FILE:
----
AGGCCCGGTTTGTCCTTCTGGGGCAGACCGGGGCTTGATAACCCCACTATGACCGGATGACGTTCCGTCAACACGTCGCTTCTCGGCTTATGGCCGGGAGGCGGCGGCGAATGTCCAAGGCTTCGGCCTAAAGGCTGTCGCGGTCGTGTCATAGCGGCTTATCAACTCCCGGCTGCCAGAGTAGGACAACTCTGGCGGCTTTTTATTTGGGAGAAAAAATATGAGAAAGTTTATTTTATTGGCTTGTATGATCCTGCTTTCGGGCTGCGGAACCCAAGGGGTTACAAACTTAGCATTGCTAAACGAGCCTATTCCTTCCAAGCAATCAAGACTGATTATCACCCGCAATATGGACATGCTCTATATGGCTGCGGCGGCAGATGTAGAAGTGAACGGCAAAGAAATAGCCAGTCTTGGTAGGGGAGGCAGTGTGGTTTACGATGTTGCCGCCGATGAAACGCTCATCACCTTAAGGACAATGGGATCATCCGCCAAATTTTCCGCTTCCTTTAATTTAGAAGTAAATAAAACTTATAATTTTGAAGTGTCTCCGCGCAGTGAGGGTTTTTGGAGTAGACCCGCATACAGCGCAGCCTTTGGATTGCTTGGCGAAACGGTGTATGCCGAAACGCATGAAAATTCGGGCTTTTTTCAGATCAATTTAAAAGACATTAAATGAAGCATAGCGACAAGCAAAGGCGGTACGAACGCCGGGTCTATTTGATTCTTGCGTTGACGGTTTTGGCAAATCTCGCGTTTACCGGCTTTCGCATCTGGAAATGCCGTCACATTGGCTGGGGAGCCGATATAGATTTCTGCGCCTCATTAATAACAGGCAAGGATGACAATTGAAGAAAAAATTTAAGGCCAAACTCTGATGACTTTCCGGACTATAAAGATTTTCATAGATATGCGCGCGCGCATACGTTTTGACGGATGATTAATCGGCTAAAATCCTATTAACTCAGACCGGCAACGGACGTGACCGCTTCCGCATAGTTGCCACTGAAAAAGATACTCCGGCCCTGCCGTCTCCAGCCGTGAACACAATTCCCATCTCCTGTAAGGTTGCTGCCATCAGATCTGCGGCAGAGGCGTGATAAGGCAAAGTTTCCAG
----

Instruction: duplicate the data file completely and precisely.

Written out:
AGGCCCGGTTTGTCCTTCTGGGGCAGACCGGGGCTTGATAACCCCACTATGACCGGATGACGTTCCGTCAACACGTCGCTTCTCGGCTTATGGCCGGGAGGCGGCGGCGAATGTCCAAGGCTTCGGCCTAAAGGCTGTCGCGGTCGTGTCATAGCGGCTTATCAACTCCCGGCTGCCAGAGTAGGACAACTCTGGCGGCTTTTTATTTGGGAGAAAAAATATGAGAAAGTTTATTTTATTGGCTTGTATGATCCTGCTTTCGGGCTGCGGAACCCAAGGGGTTACAAACTTAGCATTGCTAAACGAGCCTATTCCTTCCAAGCAATCAAGACTGATTATCACCCGCAATATGGACATGCTCTATATGGCTGCGGCGGCAGATGTAGAAGTGAACGGCAAAGAAATAGCCAGTCTTGGTAGGGGAGGCAGTGTGGTTTACGATGTTGCCGCCGATGAAACGCTCATCACCTTAAGGACAATGGGATCATCCGCCAAATTTTCCGCTTCCTTTAATTTAGAAGTAAATAAAACTTATAATTTTGAAGTGTCTCCGCGCAGTGAGGGTTTTTGGAGTAGACCCGCATACAGCGCAGCCTTTGGATTGCTTGGCGAAACGGTGTATGCCGAAACGCATGAAAATTCGGGCTTTTTTCAGATCAATTTAAAAGACATTAAATGAAGCATAGCGACAAGCAAAGGCGGTACGAACGCCGGGTCTATTTGATTCTTGCGTTGACGGTTTTGGCAAATCTCGCGTTTACCGGCTTTCGCATCTGGAAATGCCGTCACATTGGCTGGGGAGCCGATATAGATTTCTGCGCCTCATTAATAACAGGCAAGGATGACAATTGAAGAAAAAATTTAAGGCCAAACTCTGATGACTTTCCGGACTATAAAGATTTTCATAGATATGCGCGCGCGCATACGTTTTGACGGATGATTAATCGGCTAAAATCCTATTAACTCAGACCGGCAACGGACGTGACCGCTTCCGCATAGTTGCCACTGAAAAAGATACTCCGGCCCTGCCGTCTCCAGCCGTGAACACAATTCCCATCTCCTGTAAGGTTGCTGCCATCAGATCTGCGGCAGAGGCGTGATAAGGCAAAGTTTCCAG